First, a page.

Since light travels at a constant speed, this means that the farther away something is, the later it will reach its destination. So even though it's daytime everywhere else, there will be no sunlight reaching the Moon or anywhere else outside our planet, because the Moon is too far away from Earth.
However, objects with mass can affect the rate at which information travels through space. For example, radio signals travel at the same speed in a vacuum, but if there are clouds or mountains in their path they will be slowed down.
The speed of light in a vacuum is 186,282 miles per second (299,792 kilometers per second), and nothing can go faster than light. Light speed is about mph in miles per hour. The distance that light travels in one second is called its wavelength, and since the diameter of the sun is about 864,000 miles we know that light has traveled at least 864,000 miles in just over 10 minutes.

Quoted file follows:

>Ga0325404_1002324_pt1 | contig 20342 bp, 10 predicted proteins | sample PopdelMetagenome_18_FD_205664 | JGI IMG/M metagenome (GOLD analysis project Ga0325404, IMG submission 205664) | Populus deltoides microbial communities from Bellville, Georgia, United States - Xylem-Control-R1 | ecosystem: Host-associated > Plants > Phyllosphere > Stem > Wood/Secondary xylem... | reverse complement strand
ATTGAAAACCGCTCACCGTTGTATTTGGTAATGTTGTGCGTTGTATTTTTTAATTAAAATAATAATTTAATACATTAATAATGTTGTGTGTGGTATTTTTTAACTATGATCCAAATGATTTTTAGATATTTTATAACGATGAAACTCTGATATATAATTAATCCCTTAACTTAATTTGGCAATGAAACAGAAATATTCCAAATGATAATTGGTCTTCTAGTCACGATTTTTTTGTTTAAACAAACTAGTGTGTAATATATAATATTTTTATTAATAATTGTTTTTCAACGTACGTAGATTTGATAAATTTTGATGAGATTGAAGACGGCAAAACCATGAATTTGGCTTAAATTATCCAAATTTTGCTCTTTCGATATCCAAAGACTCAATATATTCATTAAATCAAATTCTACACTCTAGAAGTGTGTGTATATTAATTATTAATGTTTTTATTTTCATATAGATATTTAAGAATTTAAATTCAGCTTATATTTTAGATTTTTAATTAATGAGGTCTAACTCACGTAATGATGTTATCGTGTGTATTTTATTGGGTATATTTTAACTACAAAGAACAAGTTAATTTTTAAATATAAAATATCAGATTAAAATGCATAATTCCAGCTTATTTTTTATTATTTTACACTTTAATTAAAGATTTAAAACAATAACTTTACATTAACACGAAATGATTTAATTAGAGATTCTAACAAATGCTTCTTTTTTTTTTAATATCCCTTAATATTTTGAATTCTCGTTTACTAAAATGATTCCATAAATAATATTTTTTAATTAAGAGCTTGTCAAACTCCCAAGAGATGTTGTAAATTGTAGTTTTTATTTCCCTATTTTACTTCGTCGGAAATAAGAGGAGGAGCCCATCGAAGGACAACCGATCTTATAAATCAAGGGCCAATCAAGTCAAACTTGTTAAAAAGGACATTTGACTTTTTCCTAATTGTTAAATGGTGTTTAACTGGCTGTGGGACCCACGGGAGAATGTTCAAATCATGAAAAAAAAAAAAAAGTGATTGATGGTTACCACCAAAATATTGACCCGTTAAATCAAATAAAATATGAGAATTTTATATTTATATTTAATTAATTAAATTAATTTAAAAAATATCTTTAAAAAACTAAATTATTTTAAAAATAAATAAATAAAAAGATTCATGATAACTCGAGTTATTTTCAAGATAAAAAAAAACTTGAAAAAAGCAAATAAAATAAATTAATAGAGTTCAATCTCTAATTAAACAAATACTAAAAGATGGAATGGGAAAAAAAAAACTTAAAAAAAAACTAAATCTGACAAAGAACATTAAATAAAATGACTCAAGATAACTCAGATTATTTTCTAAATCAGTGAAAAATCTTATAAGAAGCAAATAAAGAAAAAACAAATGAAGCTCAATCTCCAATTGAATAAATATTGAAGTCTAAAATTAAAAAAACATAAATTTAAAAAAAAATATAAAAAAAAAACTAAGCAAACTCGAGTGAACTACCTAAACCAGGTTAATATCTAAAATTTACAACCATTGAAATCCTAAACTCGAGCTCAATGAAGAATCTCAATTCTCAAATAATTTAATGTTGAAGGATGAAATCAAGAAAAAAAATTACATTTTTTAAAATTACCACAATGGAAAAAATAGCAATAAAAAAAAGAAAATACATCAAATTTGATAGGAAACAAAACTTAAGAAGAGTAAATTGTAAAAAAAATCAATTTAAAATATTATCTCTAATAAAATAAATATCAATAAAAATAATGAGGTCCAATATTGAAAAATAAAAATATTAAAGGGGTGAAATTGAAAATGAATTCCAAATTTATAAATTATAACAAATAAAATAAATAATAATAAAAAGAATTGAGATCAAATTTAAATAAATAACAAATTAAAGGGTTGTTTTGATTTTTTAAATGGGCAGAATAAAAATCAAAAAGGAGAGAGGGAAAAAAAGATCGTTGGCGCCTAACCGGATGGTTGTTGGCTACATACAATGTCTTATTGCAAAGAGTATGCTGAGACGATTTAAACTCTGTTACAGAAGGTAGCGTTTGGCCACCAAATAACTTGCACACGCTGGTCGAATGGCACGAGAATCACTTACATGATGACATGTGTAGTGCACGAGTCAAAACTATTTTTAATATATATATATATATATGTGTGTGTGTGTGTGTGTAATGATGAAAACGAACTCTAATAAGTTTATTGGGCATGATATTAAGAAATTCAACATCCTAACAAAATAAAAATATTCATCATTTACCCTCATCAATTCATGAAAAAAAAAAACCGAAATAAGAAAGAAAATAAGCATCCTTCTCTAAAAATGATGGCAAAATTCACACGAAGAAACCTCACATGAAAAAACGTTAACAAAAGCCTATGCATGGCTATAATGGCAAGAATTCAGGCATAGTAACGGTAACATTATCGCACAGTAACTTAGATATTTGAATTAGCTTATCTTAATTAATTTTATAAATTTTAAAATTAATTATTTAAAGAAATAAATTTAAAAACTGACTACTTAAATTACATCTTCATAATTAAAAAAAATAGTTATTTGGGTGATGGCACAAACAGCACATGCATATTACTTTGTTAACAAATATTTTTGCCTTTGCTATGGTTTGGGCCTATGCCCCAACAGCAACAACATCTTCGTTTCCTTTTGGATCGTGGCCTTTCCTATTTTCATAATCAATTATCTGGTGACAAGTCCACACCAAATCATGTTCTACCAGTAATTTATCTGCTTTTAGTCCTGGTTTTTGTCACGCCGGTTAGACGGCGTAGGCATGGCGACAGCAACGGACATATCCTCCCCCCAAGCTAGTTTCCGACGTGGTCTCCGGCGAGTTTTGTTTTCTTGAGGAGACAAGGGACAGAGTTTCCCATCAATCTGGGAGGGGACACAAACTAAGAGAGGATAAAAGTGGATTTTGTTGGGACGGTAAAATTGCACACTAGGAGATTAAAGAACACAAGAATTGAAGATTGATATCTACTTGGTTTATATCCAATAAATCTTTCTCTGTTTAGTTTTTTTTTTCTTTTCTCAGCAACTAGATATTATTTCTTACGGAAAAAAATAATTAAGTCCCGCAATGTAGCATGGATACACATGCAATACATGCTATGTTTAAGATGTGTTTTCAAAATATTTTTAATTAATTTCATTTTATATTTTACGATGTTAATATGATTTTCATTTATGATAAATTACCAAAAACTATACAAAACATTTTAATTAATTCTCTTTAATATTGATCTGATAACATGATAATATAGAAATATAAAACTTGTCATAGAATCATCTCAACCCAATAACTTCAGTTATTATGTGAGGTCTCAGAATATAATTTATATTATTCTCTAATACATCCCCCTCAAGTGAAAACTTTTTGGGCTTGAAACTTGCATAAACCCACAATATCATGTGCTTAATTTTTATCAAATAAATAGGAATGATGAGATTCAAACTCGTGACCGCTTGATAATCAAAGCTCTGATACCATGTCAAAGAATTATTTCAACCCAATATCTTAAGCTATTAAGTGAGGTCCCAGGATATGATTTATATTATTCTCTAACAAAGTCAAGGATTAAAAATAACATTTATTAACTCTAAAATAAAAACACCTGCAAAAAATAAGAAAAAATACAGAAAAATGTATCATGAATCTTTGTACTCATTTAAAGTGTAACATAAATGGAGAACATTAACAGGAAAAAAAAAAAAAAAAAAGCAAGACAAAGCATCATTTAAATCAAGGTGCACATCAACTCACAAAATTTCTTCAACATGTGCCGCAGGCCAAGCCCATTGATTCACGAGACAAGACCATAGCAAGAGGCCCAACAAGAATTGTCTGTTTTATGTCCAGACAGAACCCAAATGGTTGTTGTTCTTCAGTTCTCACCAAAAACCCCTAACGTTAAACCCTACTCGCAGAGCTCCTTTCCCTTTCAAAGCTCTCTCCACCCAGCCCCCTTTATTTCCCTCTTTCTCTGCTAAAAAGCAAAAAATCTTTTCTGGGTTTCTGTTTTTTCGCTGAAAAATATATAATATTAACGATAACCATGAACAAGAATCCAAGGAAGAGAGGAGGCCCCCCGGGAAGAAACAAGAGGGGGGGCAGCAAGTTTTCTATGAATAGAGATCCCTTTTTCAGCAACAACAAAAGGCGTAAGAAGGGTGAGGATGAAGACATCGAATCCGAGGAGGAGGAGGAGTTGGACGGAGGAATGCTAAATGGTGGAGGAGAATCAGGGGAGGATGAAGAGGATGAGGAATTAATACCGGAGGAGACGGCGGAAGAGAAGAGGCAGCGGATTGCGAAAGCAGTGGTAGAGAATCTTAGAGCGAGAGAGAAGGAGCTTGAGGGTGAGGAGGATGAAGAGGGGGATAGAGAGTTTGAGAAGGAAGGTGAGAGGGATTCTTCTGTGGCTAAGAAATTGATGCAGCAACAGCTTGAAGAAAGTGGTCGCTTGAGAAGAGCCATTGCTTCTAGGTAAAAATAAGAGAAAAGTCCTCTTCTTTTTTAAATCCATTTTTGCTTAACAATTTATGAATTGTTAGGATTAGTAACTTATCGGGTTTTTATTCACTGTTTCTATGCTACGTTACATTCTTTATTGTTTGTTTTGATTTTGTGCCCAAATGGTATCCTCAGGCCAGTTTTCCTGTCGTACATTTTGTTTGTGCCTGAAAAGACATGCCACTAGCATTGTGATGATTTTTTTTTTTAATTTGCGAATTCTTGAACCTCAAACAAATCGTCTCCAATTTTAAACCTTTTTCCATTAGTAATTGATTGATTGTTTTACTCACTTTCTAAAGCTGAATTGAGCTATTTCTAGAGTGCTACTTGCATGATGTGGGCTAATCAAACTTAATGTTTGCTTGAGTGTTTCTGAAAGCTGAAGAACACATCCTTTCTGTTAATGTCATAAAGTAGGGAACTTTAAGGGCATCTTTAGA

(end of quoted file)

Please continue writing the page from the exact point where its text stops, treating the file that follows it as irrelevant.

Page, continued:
This means that if you were to start out on the surface of the sun and ride your bike home, it would take you nearly eight days to cover the distance between the earth and the sun! But what happens if we travel much faster than light speed? Well, according to Einstein's theory of relativity, everything around us will be red shifted - the wavelengths of all the colors of the spectrum will be reduced. For example, when astronauts go into orbit around Earth, they see all the colors of the spectrum, but because they're moving so fast, everything around them appears red-shifted into the ultraviolet part of the spectrum.
Now, what happens if we go even faster than that? Well, according to theoretical physics, if you could travel close enough to the speed of light you would see some strange effects appear. First of all, everything around you would be blue shifted - the wavelengths of all the colors of the spectrum would be increased rather than decreased.